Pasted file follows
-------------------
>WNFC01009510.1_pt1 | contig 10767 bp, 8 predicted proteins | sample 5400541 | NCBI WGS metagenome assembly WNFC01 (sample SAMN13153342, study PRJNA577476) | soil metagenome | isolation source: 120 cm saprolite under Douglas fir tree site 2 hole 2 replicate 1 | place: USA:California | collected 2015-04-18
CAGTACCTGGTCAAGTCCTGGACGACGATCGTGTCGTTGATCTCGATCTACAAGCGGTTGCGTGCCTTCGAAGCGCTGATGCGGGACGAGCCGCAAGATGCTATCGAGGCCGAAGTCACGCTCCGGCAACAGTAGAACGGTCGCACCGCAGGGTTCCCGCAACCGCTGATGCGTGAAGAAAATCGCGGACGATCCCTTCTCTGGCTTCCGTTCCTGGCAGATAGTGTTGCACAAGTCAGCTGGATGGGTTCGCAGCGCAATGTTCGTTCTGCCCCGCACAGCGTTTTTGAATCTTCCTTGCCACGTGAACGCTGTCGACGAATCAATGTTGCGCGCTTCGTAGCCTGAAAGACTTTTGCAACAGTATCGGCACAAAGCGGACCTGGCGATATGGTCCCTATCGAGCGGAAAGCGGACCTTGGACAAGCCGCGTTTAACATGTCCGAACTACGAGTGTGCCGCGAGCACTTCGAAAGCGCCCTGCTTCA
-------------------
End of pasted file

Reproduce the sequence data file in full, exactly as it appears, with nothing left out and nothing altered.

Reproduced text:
>WNFC01009510.1_pt1 | contig 10767 bp, 8 predicted proteins | sample 5400541 | NCBI WGS metagenome assembly WNFC01 (sample SAMN13153342, study PRJNA577476) | soil metagenome | isolation source: 120 cm saprolite under Douglas fir tree site 2 hole 2 replicate 1 | place: USA:California | collected 2015-04-18
CAGTACCTGGTCAAGTCCTGGACGACGATCGTGTCGTTGATCTCGATCTACAAGCGGTTGCGTGCCTTCGAAGCGCTGATGCGGGACGAGCCGCAAGATGCTATCGAGGCCGAAGTCACGCTCCGGCAACAGTAGAACGGTCGCACCGCAGGGTTCCCGCAACCGCTGATGCGTGAAGAAAATCGCGGACGATCCCTTCTCTGGCTTCCGTTCCTGGCAGATAGTGTTGCACAAGTCAGCTGGATGGGTTCGCAGCGCAATGTTCGTTCTGCCCCGCACAGCGTTTTTGAATCTTCCTTGCCACGTGAACGCTGTCGACGAATCAATGTTGCGCGCTTCGTAGCCTGAAAGACTTTTGCAACAGTATCGGCACAAAGCGGACCTGGCGATATGGTCCCTATCGAGCGGAAAGCGGACCTTGGACAAGCCGCGTTTAACATGTCCGAACTACGAGTGTGCCGCGAGCACTTCGAAAGCGCCCTGCTTCA